…pushing concrete material usage to the limit

Let‘s overcome the gap between civil engineering and mathematical optimization – send us your best geometries of a topology optimized concrete girder! The aim is to create a topology optimized concrete girder under two conditions:

  • Minimum environmental impact (remark: directly linked to the girder mass)
  • Preservation of required load-bearing capacity

The submitted geometries will be assessed in a two-stage evaluation process, considering environmental as well as structural performance. The official Kick-off will be at the 16th of June, 2021. Full-scale experiments of the top geometries will be conducted in the research group’s laboratory based in Vienna, Austria. General conditions on the submission can be found further down. You can also watch this video about the competition's specifications. More information on the organizer of the competition, the Research Group for Research-Efficient Structural Engineering led by Prof. Dr. Benjamin Kromoser, can be found here.

2D optimization problem

This competition’s 2D optimization problem is illustrated in the figure below (dimensions in meters and millimeters). The concrete girder has to withstand a maximum point load of 30kN. Two different optimization strategies can be pursued, focusing either on a compression-dominant design with little to no reinforcement needed or the possibility of consciously allowing designated tension zones. Please check, if a structural design can be generally derived from the submitted geometry: Is an integration and/or assembly of the needed reinforcement feasible? Does an additional simplification of the optimized design benefit aspects of manufacturability? For a potential consideration of the nonlinear material behavior of concrete during the optimization process, e.g. via stress constraints, multimaterial modeling, concrete damage considerations or any other approach, the respective material properties are outlined below.

Material properties - concrete

The given material properties (mean values!) are based on Eurocode 2:

  • fcm = -33 MPa …compressive strength (cylinder: Ø 150mm, height 300mm)
  • fctm = 2.6 MPa …axial tensile strength
  • Ecm = 31,000 MPa …modulus of elasticity
  • εc1 = -2.2‰ …compressive strain at peak stress
  • εcu = -3.5‰ …ultimate compressive strain
  • ρc = 2,400 kg/m³

In tension, the material behavior can be assumed to be linear-elastic until brittle tensile failure. In compression, the relationship between concrete compressive stresses σc and concrete compressive strains εc for uniaxial compression can be mathematically described according to the fib Model Code for Concrete Structures 2010 (outlined in the figure and equation below with ε in ‰ and σ in MPa):

Material properties - reinforcement

The concrete girder can either be externally reinforced with a steel laminate along the lower edge of the beam and/or conventionally with internal stainless steel reinforcement. The respective material properties are as following:

  • fy,external = 355 MPa …yield strength of external reinforcement (steel laminate)
  • fy,internal = 500 MPa …yield strength of internal reinforcement (stainless steel)
  • Eexternal = Einternal = 210,000 MPa …modulus of elasticity
  • ρs = 7,850 kg/m³

An example of a 3D printed concrete beam with a steel laminate as external reinforcement is illustrated in the figure below.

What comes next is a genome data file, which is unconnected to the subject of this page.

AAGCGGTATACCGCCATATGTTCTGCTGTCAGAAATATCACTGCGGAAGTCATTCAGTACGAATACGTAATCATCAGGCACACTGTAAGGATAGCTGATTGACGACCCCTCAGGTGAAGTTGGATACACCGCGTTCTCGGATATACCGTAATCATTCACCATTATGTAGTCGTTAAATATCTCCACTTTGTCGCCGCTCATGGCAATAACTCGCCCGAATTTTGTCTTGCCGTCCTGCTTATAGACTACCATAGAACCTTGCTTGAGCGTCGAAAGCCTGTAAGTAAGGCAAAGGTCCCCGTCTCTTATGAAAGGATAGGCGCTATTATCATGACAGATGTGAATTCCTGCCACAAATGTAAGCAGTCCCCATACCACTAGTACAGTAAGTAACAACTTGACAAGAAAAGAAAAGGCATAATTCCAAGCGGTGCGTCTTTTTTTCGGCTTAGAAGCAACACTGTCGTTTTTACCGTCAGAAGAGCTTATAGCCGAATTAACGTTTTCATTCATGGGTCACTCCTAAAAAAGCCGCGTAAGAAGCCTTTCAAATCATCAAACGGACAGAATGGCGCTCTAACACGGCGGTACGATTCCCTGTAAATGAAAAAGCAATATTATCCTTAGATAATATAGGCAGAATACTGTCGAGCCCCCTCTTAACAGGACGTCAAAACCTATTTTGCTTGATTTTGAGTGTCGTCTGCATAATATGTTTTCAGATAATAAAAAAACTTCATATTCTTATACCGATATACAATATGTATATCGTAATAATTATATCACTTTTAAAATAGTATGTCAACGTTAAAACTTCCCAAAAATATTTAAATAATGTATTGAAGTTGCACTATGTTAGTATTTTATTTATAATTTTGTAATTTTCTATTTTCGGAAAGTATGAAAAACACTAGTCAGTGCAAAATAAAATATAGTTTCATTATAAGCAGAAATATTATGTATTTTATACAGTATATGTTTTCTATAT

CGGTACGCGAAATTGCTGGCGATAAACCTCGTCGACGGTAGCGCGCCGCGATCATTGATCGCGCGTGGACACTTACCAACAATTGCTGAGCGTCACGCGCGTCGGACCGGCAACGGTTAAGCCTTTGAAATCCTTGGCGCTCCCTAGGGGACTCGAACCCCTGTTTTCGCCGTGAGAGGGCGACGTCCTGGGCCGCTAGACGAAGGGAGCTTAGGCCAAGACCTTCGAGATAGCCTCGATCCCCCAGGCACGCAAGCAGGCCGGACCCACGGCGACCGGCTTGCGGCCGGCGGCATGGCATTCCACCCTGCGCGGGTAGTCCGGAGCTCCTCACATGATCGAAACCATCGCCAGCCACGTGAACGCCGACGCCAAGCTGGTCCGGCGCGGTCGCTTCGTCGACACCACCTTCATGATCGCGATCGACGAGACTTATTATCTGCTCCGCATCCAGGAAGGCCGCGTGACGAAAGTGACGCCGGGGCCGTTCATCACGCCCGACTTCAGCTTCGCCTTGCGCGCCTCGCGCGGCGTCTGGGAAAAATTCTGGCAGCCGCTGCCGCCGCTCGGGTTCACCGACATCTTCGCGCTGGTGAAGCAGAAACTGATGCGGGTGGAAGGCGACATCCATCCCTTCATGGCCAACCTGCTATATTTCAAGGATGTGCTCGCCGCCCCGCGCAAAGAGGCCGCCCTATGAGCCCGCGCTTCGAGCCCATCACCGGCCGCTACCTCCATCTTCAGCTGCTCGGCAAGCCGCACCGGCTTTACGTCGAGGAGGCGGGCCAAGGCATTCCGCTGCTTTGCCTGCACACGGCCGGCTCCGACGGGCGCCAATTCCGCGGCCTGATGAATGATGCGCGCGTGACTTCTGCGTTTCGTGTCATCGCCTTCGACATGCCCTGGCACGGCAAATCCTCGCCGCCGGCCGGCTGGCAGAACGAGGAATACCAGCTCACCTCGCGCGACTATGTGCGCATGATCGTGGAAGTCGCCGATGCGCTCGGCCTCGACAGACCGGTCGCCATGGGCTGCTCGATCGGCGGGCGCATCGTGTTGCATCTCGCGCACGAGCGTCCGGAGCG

Credits: Nadine Stoiber

Two-stage evaluation process

1st step – Environmental assessment

How much material was needed? What is the environmental impact of the submitted designs? The received submissions will be ranked according to the Global Warming Potential (production phase according to EN 15804) with the top designs (lowest environmental impact) moving on to the second phase of the evaluation process. Note that neither an adaption of the concrete mix (e.g. lower cement content) nor of the used reinforcement material is permitted to lower the environmental impact. Following impact indicator values can be consulted for self-evaluation:

  • GWPconcrete = 82.1kg CO2-equivalent/tonne
  • GWPexternal reinforcement = 1.5kg CO2-equivalent/kilogram (steel section)
  • GWPinternal reinforcement = 3.8kg CO2-equivalent/kilogram

2nd step – Structural assessment

For the second evaluation step the main criteria will be manufacturability. After the competition, full-scale experiments of the winning designs will be conducted at the research group’s laboratory in Vienna, Austria. So, while reducing material think about simultaneously optimizing the structural performance and the overall buildability. Ask yourself: Is the required load-bearing capacity fulfilled? Did you adapt and simplify the geometry to facilitate manufacturing? Is the integration of reinforcement generally feasible? The load-bearing capacity of your design will be evaluated based on a nonlinear numerical assessment. Compliance with the outlined structural requirements is assessed according to following categories:

  • Load-bearing capacity
  • Aspects of manufacturability

Do stability problems need to be considered?
No, no stability problems such as buckling have to be considered. The problem is in 2D.

Please submit your submission folder under the following link, containing your final optimized design (e.g. drawing with comprehensible dimensioning in PDF-format, CAD-files, etc.) as well as the completed questionnaire, which can be downloaded here:

Questionform CGO Competition

Please name your submission folder as following: cgo-comp_affiliation_date of submission.

Submission closed!

For any questions on the competition please contact Dipl.-Ing. Nadine Stoiber (nadine.stoiber [at] boku.ac.at).